Dear Mr. McWhorter,
Thanks very much for sending alone the letter you had in your collection from Edgar Rice Burroughs. And you’re right, it still has relevance today. It reminds me of the responsibility that we have to make the world a safer and better place for generations to come. He had a lucky grandson, didn’t he, to have such wisdom imparted at such an early age. I hope that, looking on, Edgar Rice Burroughs knows that this country is still going strong and the generation coming alone will keep the spirit that he conveyed so well.
Ronald Reagan

January 20:
On this day in 1923, Argosy All-Story Weekly published the final installment of “Tarzan and the Golden Lion.” Burroughs and “Tarzan and the Golden Lion” weren’t mentioned on the cover by Stockton Mulford, which illustrated the first installment of “Last Hope Ranch” by Charles Alden Seltzer, who wrote dozens of westerns for the pulps. The issue contained part two of five of the novel “Jungle Test” by Kenneth Perkins, a man who wrote adventure and western stories. Homer Eon Flint was also a contributor.
Publication details about the novel “Tarzan and the Golden Lion” in Argosy All-Story Magazine, several book editions, comics, and in the newspapers may be found at
    The drabble for today, “Lion Training, Sir,” was inspired by the thought of raising and living with a lion. The title of the drabble was inspired by a line, not a lion, in the film, “Stripes.”


La, the high priestess of Opar was rescued by Tarzan and Jad-bal-ja, his faithful lion.
“Many men capture and keep lions, but they keep them caged. Your lion runs free.”

He’s my friend not my captive.”
“How did you teach him to be your friend?”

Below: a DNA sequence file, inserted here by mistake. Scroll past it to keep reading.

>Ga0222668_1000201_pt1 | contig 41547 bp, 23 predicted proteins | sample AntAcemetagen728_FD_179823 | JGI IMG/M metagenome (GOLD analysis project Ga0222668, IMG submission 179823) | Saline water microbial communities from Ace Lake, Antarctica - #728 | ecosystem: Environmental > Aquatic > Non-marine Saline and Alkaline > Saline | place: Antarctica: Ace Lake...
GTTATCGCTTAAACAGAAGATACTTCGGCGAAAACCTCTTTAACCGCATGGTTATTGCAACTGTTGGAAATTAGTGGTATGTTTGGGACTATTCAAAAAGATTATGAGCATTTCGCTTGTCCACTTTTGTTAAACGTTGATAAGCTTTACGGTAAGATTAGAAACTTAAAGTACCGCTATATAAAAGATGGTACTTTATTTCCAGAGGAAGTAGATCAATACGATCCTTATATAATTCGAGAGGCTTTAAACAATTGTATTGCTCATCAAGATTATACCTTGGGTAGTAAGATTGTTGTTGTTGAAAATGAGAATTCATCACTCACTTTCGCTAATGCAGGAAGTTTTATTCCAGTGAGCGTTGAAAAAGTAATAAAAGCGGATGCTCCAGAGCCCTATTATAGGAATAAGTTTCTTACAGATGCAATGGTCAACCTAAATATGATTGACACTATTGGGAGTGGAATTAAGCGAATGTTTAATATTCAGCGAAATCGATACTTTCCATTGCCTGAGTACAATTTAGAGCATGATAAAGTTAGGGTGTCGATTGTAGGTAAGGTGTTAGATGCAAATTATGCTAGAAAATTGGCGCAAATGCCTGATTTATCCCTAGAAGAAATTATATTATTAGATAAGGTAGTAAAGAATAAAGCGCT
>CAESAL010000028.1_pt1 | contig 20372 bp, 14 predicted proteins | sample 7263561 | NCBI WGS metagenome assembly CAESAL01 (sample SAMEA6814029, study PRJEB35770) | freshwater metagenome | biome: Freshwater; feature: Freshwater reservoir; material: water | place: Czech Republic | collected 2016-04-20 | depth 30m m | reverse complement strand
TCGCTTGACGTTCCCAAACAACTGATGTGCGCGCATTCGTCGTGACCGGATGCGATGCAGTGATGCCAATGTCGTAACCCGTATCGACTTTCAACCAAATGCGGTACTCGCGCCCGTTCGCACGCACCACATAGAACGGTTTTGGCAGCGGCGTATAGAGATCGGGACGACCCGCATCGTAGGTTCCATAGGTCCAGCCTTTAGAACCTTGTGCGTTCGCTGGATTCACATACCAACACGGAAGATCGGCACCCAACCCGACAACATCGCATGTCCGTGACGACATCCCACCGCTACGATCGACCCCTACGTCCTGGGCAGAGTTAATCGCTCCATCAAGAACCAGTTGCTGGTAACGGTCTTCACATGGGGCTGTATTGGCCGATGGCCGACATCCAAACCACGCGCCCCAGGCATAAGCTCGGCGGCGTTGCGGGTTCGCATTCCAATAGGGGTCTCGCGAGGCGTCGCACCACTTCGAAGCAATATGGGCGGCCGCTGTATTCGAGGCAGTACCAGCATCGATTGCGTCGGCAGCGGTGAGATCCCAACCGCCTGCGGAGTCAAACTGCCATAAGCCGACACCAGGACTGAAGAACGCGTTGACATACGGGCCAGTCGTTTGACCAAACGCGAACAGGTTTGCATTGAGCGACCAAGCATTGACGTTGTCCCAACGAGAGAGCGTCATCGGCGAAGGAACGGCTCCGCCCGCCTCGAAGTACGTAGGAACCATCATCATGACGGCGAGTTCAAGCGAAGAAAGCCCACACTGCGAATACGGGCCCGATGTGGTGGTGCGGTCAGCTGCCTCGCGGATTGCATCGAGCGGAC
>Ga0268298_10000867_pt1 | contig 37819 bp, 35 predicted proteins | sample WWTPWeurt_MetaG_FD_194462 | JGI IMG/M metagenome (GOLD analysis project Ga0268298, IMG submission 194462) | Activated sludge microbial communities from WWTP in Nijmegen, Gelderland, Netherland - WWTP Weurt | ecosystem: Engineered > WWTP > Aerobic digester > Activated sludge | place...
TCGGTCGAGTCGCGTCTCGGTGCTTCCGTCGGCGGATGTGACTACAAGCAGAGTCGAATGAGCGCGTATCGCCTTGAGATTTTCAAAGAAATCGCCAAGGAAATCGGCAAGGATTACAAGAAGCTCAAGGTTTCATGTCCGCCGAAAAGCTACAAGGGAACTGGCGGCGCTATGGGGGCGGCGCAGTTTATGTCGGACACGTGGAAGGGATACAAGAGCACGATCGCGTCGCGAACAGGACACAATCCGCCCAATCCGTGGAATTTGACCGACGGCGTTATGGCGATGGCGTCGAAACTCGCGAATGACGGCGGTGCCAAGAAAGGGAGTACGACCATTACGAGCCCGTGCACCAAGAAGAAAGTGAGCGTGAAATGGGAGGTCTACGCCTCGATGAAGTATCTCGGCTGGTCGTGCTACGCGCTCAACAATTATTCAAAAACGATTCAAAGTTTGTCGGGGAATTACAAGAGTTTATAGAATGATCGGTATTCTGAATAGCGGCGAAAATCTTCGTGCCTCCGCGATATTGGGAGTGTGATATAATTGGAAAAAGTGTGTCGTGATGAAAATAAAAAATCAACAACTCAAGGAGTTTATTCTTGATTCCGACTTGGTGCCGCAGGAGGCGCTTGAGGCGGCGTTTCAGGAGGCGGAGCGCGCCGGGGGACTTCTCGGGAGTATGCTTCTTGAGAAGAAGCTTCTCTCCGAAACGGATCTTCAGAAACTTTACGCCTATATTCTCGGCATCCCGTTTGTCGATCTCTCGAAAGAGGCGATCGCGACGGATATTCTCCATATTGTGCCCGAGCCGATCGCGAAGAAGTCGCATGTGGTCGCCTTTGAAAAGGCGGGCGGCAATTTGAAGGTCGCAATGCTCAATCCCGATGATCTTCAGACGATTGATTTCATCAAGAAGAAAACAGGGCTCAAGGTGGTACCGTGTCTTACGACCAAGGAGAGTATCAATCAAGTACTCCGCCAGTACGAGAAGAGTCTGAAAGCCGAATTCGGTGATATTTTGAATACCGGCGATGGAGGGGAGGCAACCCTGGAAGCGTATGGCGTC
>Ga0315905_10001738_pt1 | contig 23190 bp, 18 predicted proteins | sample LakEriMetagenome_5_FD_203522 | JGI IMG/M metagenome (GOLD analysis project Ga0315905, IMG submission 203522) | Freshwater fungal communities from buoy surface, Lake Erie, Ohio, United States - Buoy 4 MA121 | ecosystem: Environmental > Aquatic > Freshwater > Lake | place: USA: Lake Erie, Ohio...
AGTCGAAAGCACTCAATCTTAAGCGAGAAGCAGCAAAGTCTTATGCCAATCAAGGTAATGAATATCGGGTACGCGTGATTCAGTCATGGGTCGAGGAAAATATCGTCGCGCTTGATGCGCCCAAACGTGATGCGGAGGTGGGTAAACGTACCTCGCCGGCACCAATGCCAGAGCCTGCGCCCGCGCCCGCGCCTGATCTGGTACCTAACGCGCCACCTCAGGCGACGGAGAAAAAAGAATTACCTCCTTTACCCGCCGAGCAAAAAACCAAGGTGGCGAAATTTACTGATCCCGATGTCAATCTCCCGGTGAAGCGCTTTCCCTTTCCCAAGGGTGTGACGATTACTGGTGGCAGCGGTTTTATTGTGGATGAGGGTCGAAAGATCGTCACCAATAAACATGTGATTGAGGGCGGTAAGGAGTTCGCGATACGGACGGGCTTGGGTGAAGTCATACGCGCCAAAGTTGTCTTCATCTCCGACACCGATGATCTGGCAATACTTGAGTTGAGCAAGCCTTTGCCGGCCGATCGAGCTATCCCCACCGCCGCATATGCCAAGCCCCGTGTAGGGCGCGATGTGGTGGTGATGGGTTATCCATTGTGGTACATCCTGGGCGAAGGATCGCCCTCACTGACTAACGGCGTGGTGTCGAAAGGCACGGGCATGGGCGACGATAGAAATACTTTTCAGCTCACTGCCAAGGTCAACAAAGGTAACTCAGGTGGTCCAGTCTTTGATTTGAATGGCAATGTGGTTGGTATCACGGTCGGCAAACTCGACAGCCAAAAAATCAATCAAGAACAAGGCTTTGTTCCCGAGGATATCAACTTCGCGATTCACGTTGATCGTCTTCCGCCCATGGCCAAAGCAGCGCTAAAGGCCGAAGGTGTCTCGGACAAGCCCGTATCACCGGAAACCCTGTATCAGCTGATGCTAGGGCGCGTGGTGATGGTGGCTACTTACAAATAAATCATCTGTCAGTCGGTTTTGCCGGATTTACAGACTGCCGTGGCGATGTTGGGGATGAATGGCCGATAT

“One doesn’t train friends, he cherishes them. I’ve learned much from Jad-bal-ja."
The lion sniffed the air and growled. He wanted to move on.
“It doesn’t matter whether you’re a lion or a springbok, when the sun comes up, it’s time to run. Never give up. The slowest lion only has to outrun one gazelle.”

January 21:
On this day in 1930, Edgar Rice Burroughs made some observations concerning Southern California, owning a yacht, traveling by rail, and drinking good alcohol. His comments and observations were noted at the time and are recorded in the Danton Burroughs Family Archive and reproduced in the Edgar Rice Burroughs: Bio Timeline 1930-1939, which was compiled by Bill Hillman at:
The drabble for today is “One Scotch, One Bourbon, One Beer,” and it is 100 words taken from ERB’s comments on January 21, 1930. My thanks to George Thorogood for the drabble’s title and the song.


“My profession is such that I can live anywhere; yet I choose to live in Southern California and I’m only one of a hundred and thirty million people who would like to do the same thing.

"I’m still looking at yachts, principally through the LA Times classified, which is about as near as I get to the ocean. Someday I’ll have a yacht. It may be twenty feet long and propelled with oars, but I’ll call it a yacht.